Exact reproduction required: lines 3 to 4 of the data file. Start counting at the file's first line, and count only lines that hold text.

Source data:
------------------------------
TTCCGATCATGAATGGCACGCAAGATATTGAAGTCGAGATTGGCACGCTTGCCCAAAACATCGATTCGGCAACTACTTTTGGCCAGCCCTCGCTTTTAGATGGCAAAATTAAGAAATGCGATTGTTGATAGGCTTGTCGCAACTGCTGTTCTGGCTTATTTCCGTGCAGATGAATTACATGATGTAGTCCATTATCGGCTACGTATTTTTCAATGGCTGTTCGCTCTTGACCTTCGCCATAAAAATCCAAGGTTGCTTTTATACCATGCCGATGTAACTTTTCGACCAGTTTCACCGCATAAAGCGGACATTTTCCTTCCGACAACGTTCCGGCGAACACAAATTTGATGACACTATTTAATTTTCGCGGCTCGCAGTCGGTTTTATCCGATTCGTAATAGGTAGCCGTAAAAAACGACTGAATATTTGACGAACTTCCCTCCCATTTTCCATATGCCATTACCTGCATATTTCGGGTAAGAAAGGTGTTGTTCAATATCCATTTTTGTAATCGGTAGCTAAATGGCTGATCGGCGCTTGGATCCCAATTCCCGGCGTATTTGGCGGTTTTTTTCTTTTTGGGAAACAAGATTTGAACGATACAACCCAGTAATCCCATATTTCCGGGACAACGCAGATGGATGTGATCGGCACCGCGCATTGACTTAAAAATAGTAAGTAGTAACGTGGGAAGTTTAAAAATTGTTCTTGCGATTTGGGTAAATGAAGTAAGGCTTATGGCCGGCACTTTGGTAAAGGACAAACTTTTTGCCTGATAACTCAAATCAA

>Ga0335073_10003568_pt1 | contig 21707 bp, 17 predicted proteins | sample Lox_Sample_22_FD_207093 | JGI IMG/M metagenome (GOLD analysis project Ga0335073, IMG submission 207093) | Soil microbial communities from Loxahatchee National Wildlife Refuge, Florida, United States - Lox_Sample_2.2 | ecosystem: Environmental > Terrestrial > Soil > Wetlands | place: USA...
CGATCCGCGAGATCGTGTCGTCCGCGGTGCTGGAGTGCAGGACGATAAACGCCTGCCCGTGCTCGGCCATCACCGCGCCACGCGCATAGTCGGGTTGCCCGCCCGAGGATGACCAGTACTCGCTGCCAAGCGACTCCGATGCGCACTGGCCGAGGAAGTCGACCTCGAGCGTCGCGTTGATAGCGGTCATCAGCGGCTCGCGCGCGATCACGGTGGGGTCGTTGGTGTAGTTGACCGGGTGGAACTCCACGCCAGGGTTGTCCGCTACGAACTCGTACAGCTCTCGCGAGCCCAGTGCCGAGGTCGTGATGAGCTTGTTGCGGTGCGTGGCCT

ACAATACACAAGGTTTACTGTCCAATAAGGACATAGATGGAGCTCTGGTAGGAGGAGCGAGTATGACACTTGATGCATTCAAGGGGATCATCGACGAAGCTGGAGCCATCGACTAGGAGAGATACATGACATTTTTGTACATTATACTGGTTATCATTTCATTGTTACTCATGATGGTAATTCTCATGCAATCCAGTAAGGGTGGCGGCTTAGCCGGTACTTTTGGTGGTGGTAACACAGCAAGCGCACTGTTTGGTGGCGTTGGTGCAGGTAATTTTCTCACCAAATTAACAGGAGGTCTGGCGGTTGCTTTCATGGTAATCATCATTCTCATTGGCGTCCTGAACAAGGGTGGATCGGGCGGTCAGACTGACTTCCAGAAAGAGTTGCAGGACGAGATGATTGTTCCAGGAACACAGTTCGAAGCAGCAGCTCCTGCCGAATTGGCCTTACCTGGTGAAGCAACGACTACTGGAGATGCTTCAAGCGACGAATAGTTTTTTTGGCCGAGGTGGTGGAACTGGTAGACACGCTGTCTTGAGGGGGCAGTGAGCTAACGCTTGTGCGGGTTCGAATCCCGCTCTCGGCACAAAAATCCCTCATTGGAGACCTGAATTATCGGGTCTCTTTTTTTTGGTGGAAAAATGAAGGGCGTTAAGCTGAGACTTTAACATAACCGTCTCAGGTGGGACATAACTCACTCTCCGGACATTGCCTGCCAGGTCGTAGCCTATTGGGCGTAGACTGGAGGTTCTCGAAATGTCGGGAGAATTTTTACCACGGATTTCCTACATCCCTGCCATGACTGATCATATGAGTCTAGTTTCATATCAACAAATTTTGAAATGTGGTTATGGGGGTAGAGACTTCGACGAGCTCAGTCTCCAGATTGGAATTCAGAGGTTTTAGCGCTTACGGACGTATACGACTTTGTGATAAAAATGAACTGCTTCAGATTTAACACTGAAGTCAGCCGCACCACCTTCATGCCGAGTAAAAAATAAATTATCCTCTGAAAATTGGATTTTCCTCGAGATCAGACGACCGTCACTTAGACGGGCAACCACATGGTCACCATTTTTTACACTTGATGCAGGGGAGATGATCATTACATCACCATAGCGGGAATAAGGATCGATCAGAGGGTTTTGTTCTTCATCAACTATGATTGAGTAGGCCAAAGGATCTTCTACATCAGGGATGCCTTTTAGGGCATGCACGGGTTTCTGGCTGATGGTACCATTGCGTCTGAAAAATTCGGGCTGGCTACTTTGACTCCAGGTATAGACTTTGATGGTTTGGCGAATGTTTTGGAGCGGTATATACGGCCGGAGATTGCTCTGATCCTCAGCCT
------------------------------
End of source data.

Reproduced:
CGATCCGCGAGATCGTGTCGTCCGCGGTGCTGGAGTGCAGGACGATAAACGCCTGCCCGTGCTCGGCCATCACCGCGCCACGCGCATAGTCGGGTTGCCCGCCCGAGGATGACCAGTACTCGCTGCCAAGCGACTCCGATGCGCACTGGCCGAGGAAGTCGACCTCGAGCGTCGCGTTGATAGCGGTCATCAGCGGCTCGCGCGCGATCACGGTGGGGTCGTTGGTGTAGTTGACCGGGTGGAACTCCACGCCAGGGTTGTCCGCTACGAACTCGTACAGCTCTCGCGAGCCCAGTGCCGAGGTCGTGATGAGCTTGTTGCGGTGCGTGGCCT

ACAATACACAAGGTTTACTGTCCAATAAGGACATAGATGGAGCTCTGGTAGGAGGAGCGAGTATGACACTTGATGCATTCAAGGGGATCATCGACGAAGCTGGAGCCATCGACTAGGAGAGATACATGACATTTTTGTACATTATACTGGTTATCATTTCATTGTTACTCATGATGGTAATTCTCATGCAATCCAGTAAGGGTGGCGGCTTAGCCGGTACTTTTGGTGGTGGTAACACAGCAAGCGCACTGTTTGGTGGCGTTGGTGCAGGTAATTTTCTCACCAAATTAACAGGAGGTCTGGCGGTTGCTTTCATGGTAATCATCATTCTCATTGGCGTCCTGAACAAGGGTGGATCGGGCGGTCAGACTGACTTCCAGAAAGAGTTGCAGGACGAGATGATTGTTCCAGGAACACAGTTCGAAGCAGCAGCTCCTGCCGAATTGGCCTTACCTGGTGAAGCAACGACTACTGGAGATGCTTCAAGCGACGAATAGTTTTTTTGGCCGAGGTGGTGGAACTGGTAGACACGCTGTCTTGAGGGGGCAGTGAGCTAACGCTTGTGCGGGTTCGAATCCCGCTCTCGGCACAAAAATCCCTCATTGGAGACCTGAATTATCGGGTCTCTTTTTTTTGGTGGAAAAATGAAGGGCGTTAAGCTGAGACTTTAACATAACCGTCTCAGGTGGGACATAACTCACTCTCCGGACATTGCCTGCCAGGTCGTAGCCTATTGGGCGTAGACTGGAGGTTCTCGAAATGTCGGGAGAATTTTTACCACGGATTTCCTACATCCCTGCCATGACTGATCATATGAGTCTAGTTTCATATCAACAAATTTTGAAATGTGGTTATGGGGGTAGAGACTTCGACGAGCTCAGTCTCCAGATTGGAATTCAGAGGTTTTAGCGCTTACGGACGTATACGACTTTGTGATAAAAATGAACTGCTTCAGATTTAACACTGAAGTCAGCCGCACCACCTTCATGCCGAGTAAAAAATAAATTATCCTCTGAAAATTGGATTTTCCTCGAGATCAGACGACCGTCACTTAGACGGGCAACCACATGGTCACCATTTTTTACACTTGATGCAGGGGAGATGATCATTACATCACCATAGCGGGAATAAGGATCGATCAGAGGGTTTTGTTCTTCATCAACTATGATTGAGTAGGCCAAAGGATCTTCTACATCAGGGATGCCTTTTAGGGCATGCACGGGTTTCTGGCTGATGGTACCATTGCGTCTGAAAAATTCGGGCTGGCTACTTTGACTCCAGGTATAGACTTTGATGGTTTGGCGAATGTTTTGGAGCGGTATATACGGCCGGAGATTGCTCTGATCCTCAGCCT